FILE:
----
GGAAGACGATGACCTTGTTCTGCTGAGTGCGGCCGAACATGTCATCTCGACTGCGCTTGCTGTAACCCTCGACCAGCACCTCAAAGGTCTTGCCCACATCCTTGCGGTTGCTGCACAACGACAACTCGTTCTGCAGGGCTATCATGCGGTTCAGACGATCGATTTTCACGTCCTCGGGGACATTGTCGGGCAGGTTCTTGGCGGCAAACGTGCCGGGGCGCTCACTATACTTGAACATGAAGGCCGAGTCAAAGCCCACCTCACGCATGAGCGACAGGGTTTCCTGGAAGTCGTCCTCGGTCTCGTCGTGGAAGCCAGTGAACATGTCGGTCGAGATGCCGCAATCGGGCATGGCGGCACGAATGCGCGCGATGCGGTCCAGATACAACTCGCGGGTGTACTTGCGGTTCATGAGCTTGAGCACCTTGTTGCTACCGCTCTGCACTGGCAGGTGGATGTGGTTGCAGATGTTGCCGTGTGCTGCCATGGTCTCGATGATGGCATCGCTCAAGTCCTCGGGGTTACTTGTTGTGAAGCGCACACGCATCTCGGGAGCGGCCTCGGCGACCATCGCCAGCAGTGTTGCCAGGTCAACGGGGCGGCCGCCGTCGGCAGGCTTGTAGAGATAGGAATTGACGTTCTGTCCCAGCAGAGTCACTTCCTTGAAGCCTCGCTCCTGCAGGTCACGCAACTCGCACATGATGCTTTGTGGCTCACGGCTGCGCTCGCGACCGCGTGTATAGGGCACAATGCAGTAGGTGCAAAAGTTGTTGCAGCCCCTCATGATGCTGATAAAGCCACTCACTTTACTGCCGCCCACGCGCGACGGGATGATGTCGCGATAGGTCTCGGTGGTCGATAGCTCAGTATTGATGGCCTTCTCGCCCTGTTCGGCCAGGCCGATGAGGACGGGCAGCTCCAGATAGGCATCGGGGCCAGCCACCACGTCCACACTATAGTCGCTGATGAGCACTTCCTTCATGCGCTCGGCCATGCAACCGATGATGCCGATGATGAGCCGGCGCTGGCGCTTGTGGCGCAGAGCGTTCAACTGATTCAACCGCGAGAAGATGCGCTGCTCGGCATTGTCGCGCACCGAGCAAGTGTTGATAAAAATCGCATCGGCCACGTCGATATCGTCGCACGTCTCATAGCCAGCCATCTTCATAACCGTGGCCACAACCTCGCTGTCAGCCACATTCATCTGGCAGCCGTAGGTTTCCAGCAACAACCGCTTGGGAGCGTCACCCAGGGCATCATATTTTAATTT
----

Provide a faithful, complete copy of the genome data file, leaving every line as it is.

GGAAGACGATGACCTTGTTCTGCTGAGTGCGGCCGAACATGTCATCTCGACTGCGCTTGCTGTAACCCTCGACCAGCACCTCAAAGGTCTTGCCCACATCCTTGCGGTTGCTGCACAACGACAACTCGTTCTGCAGGGCTATCATGCGGTTCAGACGATCGATTTTCACGTCCTCGGGGACATTGTCGGGCAGGTTCTTGGCGGCAAACGTGCCGGGGCGCTCACTATACTTGAACATGAAGGCCGAGTCAAAGCCCACCTCACGCATGAGCGACAGGGTTTCCTGGAAGTCGTCCTCGGTCTCGTCGTGGAAGCCAGTGAACATGTCGGTCGAGATGCCGCAATCGGGCATGGCGGCACGAATGCGCGCGATGCGGTCCAGATACAACTCGCGGGTGTACTTGCGGTTCATGAGCTTGAGCACCTTGTTGCTACCGCTCTGCACTGGCAGGTGGATGTGGTTGCAGATGTTGCCGTGTGCTGCCATGGTCTCGATGATGGCATCGCTCAAGTCCTCGGGGTTACTTGTTGTGAAGCGCACACGCATCTCGGGAGCGGCCTCGGCGACCATCGCCAGCAGTGTTGCCAGGTCAACGGGGCGGCCGCCGTCGGCAGGCTTGTAGAGATAGGAATTGACGTTCTGTCCCAGCAGAGTCACTTCCTTGAAGCCTCGCTCCTGCAGGTCACGCAACTCGCACATGATGCTTTGTGGCTCACGGCTGCGCTCGCGACCGCGTGTATAGGGCACAATGCAGTAGGTGCAAAAGTTGTTGCAGCCCCTCATGATGCTGATAAAGCCACTCACTTTACTGCCGCCCACGCGCGACGGGATGATGTCGCGATAGGTCTCGGTGGTCGATAGCTCAGTATTGATGGCCTTCTCGCCCTGTTCGGCCAGGCCGATGAGGACGGGCAGCTCCAGATAGGCATCGGGGCCAGCCACCACGTCCACACTATAGTCGCTGATGAGCACTTCCTTCATGCGCTCGGCCATGCAACCGATGATGCCGATGATGAGCCGGCGCTGGCGCTTGTGGCGCAGAGCGTTCAACTGATTCAACCGCGAGAAGATGCGCTGCTCGGCATTGTCGCGCACCGAGCAAGTGTTGATAAAAATCGCATCGGCCACGTCGATATCGTCGCACGTCTCATAGCCAGCCATCTTCATAACCGTGGCCACAACCTCGCTGTCAGCCACATTCATCTGGCAGCCGTAGGTTTCCAGCAACAACCGCTTGGGAGCGTCACCCAGGGCATCATATTTTAATTT